2014 was a transitional year for me. I quit my job, started a business, and shifted my whole identity toward balance & moderation. I made a sincere effort to approach my life with less fear, and sketched out a plan to shape the year. Of those 30 things I completed 20 of them, which seems pretty good since some of them were fairly ambitious (for me).
Some crappy things happened in 2014, most of which did not appear on the blog. Sometimes I wished fervently for a counselor of some sort, not a therapist per se because I don’t think I need the ongoing support — just someone who can walk me through occasional dilemmas and challenges with an objective eye. At one point this year I fully intended to find a counselor for a particular issue, the money be damned, but in the end it didn’t happen, I suppose for the usual reasons.
I intended to create another list for this year, maybe not 30 things but a few. Instead I decided to focus on just one thing*, which is to put myself first more often. I know this sounds terribly selfish, but let me explain.
Starting a small business is generally accepted to be a horrible idea. Money is lost, talent is wasted, time is gobbled up, stress skyrockets, and in the end most businesses fail. Like most people I knew these things only intellectually and believed that my situation would be different because I would do things correctly. And I must give myself some credit that I did handle some things well. I started small, with just a few hundred dollars of my own money to invest. I did not advertise but allowed my business to grow organically based on referrals from happy clients. Though I set the goal of one year, I reached my baseline net income after just two months, and I point to these choices as the source of that small success.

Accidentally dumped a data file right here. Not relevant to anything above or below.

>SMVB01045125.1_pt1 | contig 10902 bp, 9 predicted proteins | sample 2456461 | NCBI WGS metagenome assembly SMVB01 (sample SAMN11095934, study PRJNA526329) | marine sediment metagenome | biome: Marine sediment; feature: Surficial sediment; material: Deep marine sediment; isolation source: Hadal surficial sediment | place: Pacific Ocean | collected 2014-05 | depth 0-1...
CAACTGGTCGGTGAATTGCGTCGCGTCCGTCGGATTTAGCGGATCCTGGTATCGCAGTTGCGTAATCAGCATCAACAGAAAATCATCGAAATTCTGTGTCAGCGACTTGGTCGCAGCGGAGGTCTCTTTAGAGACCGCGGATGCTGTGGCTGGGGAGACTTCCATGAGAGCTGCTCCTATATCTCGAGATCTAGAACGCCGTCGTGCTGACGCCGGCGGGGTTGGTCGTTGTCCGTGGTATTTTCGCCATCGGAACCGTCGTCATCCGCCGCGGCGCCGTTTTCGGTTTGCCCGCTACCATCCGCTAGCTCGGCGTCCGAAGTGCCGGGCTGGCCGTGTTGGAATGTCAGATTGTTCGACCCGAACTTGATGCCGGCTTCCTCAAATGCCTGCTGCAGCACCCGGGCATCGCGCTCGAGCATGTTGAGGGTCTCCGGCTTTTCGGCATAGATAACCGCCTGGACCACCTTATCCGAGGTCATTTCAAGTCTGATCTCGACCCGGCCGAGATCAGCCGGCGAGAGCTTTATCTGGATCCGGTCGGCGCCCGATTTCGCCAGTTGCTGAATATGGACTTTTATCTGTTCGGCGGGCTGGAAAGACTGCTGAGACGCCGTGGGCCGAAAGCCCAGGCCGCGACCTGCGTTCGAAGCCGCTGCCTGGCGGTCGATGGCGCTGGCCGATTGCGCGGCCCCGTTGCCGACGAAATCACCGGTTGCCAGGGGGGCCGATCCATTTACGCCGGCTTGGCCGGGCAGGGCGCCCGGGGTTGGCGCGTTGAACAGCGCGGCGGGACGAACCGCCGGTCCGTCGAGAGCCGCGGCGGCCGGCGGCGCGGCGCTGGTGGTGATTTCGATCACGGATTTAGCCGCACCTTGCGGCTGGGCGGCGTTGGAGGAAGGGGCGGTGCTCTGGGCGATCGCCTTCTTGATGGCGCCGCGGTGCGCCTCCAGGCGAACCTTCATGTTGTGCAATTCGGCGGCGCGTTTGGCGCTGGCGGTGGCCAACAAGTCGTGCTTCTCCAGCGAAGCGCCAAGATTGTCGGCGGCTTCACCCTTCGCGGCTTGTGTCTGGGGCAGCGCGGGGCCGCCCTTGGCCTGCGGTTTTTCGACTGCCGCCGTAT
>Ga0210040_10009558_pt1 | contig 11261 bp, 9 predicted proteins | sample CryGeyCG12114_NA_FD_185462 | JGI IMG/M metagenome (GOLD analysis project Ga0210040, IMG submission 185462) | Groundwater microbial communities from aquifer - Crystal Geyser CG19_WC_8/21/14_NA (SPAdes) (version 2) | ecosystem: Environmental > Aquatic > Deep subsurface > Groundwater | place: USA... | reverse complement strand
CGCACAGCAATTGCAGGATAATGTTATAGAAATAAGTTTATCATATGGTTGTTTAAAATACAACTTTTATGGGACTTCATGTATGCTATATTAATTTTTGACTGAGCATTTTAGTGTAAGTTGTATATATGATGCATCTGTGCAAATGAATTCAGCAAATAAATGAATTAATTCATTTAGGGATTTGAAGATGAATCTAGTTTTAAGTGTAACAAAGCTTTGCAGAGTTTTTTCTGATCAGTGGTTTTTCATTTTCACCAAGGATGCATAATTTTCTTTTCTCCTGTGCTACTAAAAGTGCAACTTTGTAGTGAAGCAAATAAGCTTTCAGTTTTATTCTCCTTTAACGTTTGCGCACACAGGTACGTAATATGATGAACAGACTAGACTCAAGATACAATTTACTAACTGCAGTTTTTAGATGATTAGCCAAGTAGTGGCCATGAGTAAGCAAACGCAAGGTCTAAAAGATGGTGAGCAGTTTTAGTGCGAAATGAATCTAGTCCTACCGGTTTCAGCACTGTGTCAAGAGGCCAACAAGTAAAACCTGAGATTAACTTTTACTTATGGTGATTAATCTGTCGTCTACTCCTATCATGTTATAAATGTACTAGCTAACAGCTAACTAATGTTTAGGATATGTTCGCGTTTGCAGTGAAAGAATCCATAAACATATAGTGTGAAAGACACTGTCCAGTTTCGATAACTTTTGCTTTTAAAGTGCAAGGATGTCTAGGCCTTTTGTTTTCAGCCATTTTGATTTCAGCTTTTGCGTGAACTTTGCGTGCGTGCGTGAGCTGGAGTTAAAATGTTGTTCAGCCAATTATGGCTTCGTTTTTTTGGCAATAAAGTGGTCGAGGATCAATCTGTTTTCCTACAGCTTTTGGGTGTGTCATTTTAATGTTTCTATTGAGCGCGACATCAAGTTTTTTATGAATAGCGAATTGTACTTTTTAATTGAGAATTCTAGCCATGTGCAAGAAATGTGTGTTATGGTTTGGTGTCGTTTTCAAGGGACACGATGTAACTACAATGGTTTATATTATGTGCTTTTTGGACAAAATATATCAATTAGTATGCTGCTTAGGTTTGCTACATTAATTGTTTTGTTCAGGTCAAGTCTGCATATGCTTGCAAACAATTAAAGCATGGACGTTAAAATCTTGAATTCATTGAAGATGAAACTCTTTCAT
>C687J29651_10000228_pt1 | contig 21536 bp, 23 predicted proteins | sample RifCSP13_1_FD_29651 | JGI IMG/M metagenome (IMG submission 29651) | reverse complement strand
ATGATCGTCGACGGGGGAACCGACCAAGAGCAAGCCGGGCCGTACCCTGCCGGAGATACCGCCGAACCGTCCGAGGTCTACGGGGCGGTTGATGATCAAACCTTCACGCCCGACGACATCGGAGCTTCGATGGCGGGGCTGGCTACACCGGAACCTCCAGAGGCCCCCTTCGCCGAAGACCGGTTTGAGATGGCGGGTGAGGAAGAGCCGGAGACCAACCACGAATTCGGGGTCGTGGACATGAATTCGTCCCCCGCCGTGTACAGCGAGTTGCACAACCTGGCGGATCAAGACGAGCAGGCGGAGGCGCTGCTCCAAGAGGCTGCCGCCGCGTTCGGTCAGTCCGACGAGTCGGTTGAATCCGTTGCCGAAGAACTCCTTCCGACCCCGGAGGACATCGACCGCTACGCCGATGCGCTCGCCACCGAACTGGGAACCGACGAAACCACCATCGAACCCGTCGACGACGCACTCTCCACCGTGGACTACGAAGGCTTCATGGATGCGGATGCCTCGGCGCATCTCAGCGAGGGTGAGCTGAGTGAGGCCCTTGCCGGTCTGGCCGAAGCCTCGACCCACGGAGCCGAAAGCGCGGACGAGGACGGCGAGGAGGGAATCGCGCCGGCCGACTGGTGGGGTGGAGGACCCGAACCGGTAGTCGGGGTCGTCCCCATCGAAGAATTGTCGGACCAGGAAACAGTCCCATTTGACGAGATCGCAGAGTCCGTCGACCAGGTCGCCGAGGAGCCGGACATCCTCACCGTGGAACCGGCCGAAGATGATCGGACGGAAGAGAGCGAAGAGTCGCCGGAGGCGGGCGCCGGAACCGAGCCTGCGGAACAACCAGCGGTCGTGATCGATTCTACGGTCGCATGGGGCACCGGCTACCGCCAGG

However, I made a lot of mistakes as well. I set my initial prices way too low. I underestimated how much physical space I would require, and didn’t anticipate how quickly my kitchen devices would crumble (or explode) under the pressure of heavy daily use. I didn’t expect that delivery would be more of a complication and limitation on my business than the food itself. I didn’t know that even a business as small as mine still needs a “public face.” Or how scary it would be in general to sell my product, to stand behind my work and say that it deserves to cost something, that I should be able to make a living doing something anyone could do.
Perhaps most of all, I didn’t realize how my life would be eaten up by my business. I thought I could fit it neatly between the hours of 8am and 4pm with perhaps an hour or two on the weekend. Instead the work bleeds way into the rest of my life, not only the actual work but the mental energy required to maintain it.
I quit my desk job because the worst fear of my (admittedly privileged) life was coming true: I sat on my ass under fluorescent lights doing meaningless work on a computer all day, then came home to stare at the TV all night. I had nothing left for the real work of my life. I didn’t read, write, create, think, grow, move, play, meditate, or connect. My lunches often came from the taco truck, and I downed eight to ten cups of coffee a day, suppressed anger and resentment with the glow from various screens.